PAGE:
David Brooks is no conservative, even though he is supposed to fill that role on the NYT op/ed page. (Actually, Ross Douthat does.) He has a column today criticizing the Obama Administration’s Free Birth Control Rule. And like too many liberals, he is primarily (exclusively?) concerned with technocratic results rather than the limits on government power established by the Constitution.
Thus Brooks isn’t concerned that the Free Birth Control Rule violates the First Amendment’s guarantee that the U.S. Government will not interfere with the “free exercise” of religion. No, the rule is merely misguided because it interferes with sociological best practices for reducing poverty. From “Flood the Zone:”
The key to this flood-the-zone approach is that you have to allow for maximum possible diversity. Let’s say there is a 14-year-old girl who, for perfectly understandable reasons, wants to experience the love and sense of purpose that go with motherhood, rather than stay in school in the hopes of someday earning a middle-class wage. You have no idea what factors have caused her to make this decision, and you have no way of knowing what will dissuade her. But you want her, from morning until night, to be enveloped by a thick ecosystem of positive influences. You want lefty social justice groups, righty evangelical groups, Muslim groups, sports clubs, government social workers, Boys and Girls Clubs and a hundred other diverse institutions. If you surround her with a different culture and a web of relationships, maybe she will absorb new habits of thought, find a sense of belonging and change her path.
To build this thick ecosystem, you have to include religious institutions and you have to give them broad leeway. Religious faith is quirky, and doesn’t always conform to contemporary norms. But faith motivates people to serve. Faith turns lives around. You want to do everything possible to give these faithful servants room and support so they can improve the spiritual, economic and social ecology in poor neighborhoods. The administration’s policies on school vouchers and religious service providers are demoralizing because they weaken this ecology by reducing its diversity. By ending vouchers, the administration reduced the social intercourse between neighborhoods. By coercing the religious charities, it is teaching the faithful to distrust government, to segregate themselves from bureaucratic overreach, to pull inward.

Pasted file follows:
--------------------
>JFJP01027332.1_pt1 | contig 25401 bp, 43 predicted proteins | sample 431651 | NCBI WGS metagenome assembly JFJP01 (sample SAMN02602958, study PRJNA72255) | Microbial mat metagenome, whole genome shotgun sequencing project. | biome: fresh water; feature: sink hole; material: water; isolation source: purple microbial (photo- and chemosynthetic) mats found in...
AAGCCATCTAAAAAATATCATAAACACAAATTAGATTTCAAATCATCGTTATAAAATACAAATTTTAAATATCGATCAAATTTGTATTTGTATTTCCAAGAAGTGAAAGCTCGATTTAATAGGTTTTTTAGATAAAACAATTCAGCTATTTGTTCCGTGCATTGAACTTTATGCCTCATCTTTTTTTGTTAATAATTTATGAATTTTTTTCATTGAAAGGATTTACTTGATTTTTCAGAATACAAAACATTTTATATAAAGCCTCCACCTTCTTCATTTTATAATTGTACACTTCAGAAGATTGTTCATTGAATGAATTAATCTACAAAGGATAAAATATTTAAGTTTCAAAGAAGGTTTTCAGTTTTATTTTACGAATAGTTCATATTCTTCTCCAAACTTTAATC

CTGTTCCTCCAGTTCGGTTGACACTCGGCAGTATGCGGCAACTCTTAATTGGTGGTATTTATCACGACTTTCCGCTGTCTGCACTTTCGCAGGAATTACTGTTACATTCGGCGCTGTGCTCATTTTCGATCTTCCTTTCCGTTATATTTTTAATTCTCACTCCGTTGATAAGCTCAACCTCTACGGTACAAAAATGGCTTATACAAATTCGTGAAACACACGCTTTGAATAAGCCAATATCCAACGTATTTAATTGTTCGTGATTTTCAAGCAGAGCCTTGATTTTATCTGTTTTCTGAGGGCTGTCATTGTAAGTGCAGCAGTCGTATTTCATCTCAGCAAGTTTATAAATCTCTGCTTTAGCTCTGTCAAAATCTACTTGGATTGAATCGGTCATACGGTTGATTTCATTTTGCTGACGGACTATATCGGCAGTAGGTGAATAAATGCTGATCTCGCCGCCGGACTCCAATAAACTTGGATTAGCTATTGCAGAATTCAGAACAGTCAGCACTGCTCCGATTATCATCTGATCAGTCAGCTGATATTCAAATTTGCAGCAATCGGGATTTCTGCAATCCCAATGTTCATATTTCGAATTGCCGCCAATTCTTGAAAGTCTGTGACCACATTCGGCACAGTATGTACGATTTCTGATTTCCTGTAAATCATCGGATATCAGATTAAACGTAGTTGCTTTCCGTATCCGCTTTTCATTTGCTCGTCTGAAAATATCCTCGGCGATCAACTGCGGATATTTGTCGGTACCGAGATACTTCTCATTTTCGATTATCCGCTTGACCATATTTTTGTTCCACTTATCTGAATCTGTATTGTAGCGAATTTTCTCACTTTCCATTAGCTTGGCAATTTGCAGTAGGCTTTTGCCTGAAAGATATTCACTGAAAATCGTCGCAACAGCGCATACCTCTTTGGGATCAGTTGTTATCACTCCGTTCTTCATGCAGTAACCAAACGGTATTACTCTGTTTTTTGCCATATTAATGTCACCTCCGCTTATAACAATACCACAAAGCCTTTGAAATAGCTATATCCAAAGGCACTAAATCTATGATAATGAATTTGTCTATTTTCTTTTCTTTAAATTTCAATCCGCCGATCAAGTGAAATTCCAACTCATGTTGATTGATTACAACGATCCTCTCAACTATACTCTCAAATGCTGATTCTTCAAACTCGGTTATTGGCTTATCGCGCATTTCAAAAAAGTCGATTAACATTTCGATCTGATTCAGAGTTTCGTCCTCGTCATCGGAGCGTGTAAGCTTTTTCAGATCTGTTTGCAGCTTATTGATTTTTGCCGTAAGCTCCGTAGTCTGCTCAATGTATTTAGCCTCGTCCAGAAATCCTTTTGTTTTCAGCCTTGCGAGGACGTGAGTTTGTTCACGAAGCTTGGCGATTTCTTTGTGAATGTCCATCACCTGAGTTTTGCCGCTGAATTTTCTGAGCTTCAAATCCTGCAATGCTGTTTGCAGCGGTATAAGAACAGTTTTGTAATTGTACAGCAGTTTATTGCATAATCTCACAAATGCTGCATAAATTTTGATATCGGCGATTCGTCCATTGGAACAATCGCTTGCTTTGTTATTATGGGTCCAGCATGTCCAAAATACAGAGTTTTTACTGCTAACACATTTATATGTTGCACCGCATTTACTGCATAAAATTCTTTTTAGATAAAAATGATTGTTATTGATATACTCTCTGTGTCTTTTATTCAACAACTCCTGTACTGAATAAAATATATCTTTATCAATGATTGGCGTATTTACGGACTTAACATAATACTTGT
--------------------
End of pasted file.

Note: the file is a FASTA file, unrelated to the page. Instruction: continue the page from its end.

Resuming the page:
All of that may be true but, even if this rule helped the hypothetical 14-year-old, it would be wrong.
Brooks misses (or doesn’t care) that we are now in a full-fledged constitutional crisis. Obamacare is a disaster—nay, a catastrophe—for the principles underlying American rule of law, which requires that the federal government operate under limited powers. Indeed, the president is undermining limited government both coming and going:
1. He is expanding the breadth, scope, and application of the Commerce Clause to the snapping point by asserting that the federal government is empowered to control private non behavior if it believes the non behavior creates a national problem.
2. At the same time, Obama is obliterating the First Amendment’s guarantee of free exercise of religion, reducing it to the puny “freedom of worship,” which isn’t much of a right at all, and in fact, will (as intended) drive religion out of the public square so government can fill the vacuum.
And here’s the principle at stake: If Obamacare can suck the vitality out of an enumerated right of the people, and transform it into a hollow symbol, then the government can destroy any of the freedoms guaranteed by the Bill of Rights that the powers that be view as impeding favored policy imperatives. And if that scythe can swing from left-to-right, it eventually can also swing from right-to-left.
Brooks criticizes Obama for being too “technocratic.” But only a technocrat could miss the elephant in the living room: If this stands, we won’t be Nazi Germany. But we will not be free—at least not as we Americans have always understood the term.